Chag Sameach! The festival of Succot commemorates the shelter that G-d provided the Jewish people with in the wilderness for forty years (Succah 2). By dwelling in succah's for the week of Succot, we remember how for forty years in the wilderness G-d protected the Jewish nation with the ‘clouds of glory.’ Succot is a time of rejoicing and happiness in G-d’s concern for our well being.
The biblical name of the festival is, "The Feast of Ingathering, it is a festival that starts on the 15th Tishrei. Succot was regarded as a thanksgiving for the bounty of nature in the year that had passed.
Succot became one of the most important feasts in the religion, maybe because of its huge attendance, Succot became the appropriate time for vital state ceremonies. Moses instructed the children of Israel to gather for a reading of the Law during Succot every seventh year (Devarim 31:10-11). We learn that King Solomon dedicated the Temple in Jerusalem on Succot (Kings I 8; 2 /Chronicles 7). And Succot was the first sacred occasion observed after the resumption of sacrifices in Jerusalem following the Babylonian exile (Ezra 3:2-4). The festival is also described in Parshah Emor in the book of Vayikra.
A major element of Succot is the shaking of the ‘four species,’ the Etrog (citron), Lulav ( palm branch), the Hadasim (myrtle leaves) and the Aravos (willow branches). By holding all four of the species together during Succot, we symbolize the need of a person to utilize all his faculties in the service of G-d.
As well as this, each of the four species symbolizes a different type of Jew: - The Esrog (which has a good taste and pleasant aroma) symbolizes an individual who is learned in Torah and righteous. An example of these people in the Tanach would be Moshe who was both exceedingly humble and also spent 120 days in heaven learning the entire Torah. Another person that fits in this category is King David as all his thoughts and acts were in the service of Hashem and he was extremely learned in Torah. - The Myrtle (which has a pleasant aroma but has no taste) symbolizes a righteous individual who is deficient in Torah. An example of this is the Judge ‘Yiftach’. He was a sincere, G-d fearing man, who as a youngster was driven out of his town by his brothers and his fellow people for no good reason. The leaders of the town did not stick up for him and he left Israel in order not to retaliate, thus he was worthy of becoming a leader as Hashem’s presence rests among the man who walks away from an argument when he is in the right. He was worthy to be the judge for the Jewish people for six years however his lack of Torah knowledge later on proved to be his downfall as a leader (Taanit 4). The Lulav (which has a good taste but no aroma) symbolizes a Torah scholar who is deficient in good deeds. An example of this could be Korach, he knew and studied torah to a high level, however he instigated a rebellion against the leader of the Jewish people, Moshe, whilst in the Wilderness (Nedarim 39). The Willow (which has no taste and no aroma) symbolizes an individual who lacks good deeds and Torah.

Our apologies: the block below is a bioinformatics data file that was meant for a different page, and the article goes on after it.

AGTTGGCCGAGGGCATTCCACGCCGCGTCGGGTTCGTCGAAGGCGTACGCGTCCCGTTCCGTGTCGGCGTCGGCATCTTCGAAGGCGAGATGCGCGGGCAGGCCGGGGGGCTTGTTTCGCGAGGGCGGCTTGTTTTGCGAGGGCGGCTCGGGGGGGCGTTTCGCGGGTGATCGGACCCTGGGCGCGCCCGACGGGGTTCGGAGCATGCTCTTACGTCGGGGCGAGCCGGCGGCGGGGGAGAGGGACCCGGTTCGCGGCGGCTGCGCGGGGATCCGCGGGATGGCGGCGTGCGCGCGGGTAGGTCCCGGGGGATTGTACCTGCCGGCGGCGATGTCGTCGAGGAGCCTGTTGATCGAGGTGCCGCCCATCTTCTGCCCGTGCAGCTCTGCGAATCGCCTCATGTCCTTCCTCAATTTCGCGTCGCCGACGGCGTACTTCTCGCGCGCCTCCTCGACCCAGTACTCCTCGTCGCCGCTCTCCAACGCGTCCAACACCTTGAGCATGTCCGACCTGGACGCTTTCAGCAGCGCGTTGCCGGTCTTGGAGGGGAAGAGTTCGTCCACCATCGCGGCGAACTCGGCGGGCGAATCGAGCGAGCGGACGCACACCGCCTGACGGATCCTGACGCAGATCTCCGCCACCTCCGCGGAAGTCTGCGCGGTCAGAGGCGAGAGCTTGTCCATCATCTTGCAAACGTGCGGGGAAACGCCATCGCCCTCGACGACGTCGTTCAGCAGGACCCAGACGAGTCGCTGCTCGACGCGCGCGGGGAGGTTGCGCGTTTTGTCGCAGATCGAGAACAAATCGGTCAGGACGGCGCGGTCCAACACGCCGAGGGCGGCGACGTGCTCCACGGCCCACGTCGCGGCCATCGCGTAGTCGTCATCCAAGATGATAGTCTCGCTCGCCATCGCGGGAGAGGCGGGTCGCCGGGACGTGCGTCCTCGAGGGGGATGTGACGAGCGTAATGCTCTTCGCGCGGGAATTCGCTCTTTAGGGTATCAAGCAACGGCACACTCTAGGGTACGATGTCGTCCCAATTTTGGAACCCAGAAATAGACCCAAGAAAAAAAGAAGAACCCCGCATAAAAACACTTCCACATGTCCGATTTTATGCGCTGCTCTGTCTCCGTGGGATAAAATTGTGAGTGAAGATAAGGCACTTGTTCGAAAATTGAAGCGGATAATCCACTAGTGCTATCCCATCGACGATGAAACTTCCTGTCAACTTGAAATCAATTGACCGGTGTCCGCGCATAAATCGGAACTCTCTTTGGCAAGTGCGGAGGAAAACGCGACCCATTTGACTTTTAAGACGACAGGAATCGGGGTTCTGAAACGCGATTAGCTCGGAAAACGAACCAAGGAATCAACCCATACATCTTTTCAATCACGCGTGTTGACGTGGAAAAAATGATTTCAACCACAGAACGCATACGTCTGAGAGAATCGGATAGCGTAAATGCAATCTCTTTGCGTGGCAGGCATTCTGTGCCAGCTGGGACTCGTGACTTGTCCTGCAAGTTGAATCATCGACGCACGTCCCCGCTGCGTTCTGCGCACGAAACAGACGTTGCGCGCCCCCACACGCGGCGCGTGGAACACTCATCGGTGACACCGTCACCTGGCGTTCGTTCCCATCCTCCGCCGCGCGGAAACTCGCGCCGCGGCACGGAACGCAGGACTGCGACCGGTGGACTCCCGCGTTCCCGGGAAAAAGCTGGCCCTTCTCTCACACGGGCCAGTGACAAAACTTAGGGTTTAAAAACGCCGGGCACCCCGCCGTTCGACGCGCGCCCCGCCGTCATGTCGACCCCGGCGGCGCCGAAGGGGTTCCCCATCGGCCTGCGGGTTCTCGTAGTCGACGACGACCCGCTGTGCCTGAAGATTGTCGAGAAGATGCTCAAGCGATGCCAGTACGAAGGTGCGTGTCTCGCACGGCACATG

Succot is the only festival that our prayers describe as ‘the time of our joy.’ This is because Succot is a time when the individual and the nation have succeeded in attaining a long sought objective, both in a physical and spiritual sense. Agriculturally, it is the time when the summer’s produce is gathered. It is also the culmination of the Tishrei process of atonement and repentance, when we succeed in cleansing ourselves of sin.
Hope you all have a lovely Shabbat and Succot, Chag Sameach! From Michael at Ohr Sameach yeshiva in Jerusalem.